“I know in a perfect world, everyone would behave ethically, however, in the real world if it’s a clash between ethics and the bottom line, most people would choose the bottom line – money,” asserts Omar. “It would not even be a second priority. It usually comes last in most people’s list of priorities. I am not saying money is the most important issue. Ethics do play a role too and given a chance most people would like to behave ethically. However, on a scale, I would give ethics thirty percent — money would win each time if it ever comes to a choice between the two. After all, we are running a business, not a charity and earning profit is the name of the game. It’s a judgment call. Every situation is unique and brings it’s own sets of solutions. Sometimes it’s a question of ethics and sometimes, it’s a question of money. Personally I go for the minimum cost factor.”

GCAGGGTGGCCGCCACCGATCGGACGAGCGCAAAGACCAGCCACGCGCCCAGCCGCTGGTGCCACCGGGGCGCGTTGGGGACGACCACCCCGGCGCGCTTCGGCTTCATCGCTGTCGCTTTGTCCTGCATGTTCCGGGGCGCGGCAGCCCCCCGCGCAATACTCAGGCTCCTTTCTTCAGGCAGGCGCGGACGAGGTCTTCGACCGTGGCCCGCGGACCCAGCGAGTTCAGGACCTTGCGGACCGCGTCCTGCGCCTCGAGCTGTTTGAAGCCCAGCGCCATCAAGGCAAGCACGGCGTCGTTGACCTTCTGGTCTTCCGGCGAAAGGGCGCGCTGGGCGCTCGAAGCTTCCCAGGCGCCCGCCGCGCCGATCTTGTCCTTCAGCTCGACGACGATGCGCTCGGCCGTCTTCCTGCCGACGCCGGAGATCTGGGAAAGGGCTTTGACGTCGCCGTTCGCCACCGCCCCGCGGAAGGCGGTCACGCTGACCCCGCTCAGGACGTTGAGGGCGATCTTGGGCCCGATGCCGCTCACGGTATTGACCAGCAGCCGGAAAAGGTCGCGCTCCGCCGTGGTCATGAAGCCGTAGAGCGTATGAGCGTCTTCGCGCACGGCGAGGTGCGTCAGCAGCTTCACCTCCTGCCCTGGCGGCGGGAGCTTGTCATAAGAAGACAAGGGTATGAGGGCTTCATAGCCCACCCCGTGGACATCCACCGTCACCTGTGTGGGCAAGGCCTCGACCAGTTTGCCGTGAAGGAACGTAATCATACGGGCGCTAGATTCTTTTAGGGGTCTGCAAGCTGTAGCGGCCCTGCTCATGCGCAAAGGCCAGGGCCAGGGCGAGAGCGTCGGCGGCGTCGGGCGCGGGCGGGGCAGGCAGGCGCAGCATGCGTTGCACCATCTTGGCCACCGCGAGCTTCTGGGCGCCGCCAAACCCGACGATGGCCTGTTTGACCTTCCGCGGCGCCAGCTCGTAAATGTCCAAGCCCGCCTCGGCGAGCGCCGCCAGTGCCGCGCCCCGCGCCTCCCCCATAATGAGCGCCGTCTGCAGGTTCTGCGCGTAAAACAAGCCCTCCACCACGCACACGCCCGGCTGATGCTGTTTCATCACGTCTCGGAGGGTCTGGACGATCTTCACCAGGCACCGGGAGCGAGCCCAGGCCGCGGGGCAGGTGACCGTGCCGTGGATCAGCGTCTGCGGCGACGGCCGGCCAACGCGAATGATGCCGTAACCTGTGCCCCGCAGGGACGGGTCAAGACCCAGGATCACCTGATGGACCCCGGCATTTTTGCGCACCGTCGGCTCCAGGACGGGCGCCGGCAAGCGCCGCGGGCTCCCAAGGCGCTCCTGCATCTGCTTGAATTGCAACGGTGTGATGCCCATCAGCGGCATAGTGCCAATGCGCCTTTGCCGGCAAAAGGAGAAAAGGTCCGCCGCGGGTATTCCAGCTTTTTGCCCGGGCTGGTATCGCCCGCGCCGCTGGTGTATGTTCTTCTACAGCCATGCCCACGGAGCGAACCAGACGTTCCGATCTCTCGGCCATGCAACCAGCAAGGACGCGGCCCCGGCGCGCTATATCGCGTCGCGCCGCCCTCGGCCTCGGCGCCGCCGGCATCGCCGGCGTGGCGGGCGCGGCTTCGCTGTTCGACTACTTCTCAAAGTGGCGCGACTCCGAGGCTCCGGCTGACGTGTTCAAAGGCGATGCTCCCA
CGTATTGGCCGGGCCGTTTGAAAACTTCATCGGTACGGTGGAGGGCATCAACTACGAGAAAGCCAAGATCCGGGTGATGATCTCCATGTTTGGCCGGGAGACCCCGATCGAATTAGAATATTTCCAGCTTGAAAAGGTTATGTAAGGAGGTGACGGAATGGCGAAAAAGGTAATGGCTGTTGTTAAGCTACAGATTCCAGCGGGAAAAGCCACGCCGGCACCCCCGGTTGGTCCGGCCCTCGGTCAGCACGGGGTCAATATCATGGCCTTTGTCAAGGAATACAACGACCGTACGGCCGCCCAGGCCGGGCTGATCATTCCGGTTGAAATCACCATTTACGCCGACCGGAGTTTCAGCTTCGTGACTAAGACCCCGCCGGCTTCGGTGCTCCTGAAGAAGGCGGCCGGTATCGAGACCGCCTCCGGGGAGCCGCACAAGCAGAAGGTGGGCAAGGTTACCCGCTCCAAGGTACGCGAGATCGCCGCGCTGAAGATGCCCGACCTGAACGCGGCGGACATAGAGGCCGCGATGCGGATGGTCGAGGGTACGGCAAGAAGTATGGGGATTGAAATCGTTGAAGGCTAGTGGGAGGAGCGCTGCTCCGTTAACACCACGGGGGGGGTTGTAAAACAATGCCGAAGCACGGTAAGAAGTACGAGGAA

Moiz Farooq (Ammar Textiles) does not agree with this view. “Ethics is necessary. It’s a way of life. It’s not a commodity. Either you are ethical or you are not. Lapses do occur. However, as long as you achieve an acceptable level of professional, legal and ethical behavior in daily operations consistently, you are ethical. For example, I think Levi’s is an ethical company. It’s not mere lip service. They mean it and it shows. They do not work in Middle East due to TOE issues.”
“If you want to earn money, taking the ethical way is more profitable in the long run,” comments Moiz. “We sincerely believe that at Ammar. Our mission statement is all about ethics – integrity, continuous learning, leadership, teamwork and social responsibility. I personally and professionally believe in behaving ethically.
I don’t need to convince or justify this attitude…it’s our corporate direction and it’s crystal clear. It’s also our short term and long-term strategy in crisis management. It pays to be ethical. Nobody is perfect. But as a policy, ethics play a key role in our systems and labor management policies. Intensive education at all levels gives us strength to implement our mission statement in routine matters and daily operations. I can’t stress enough ethics starts from the top.”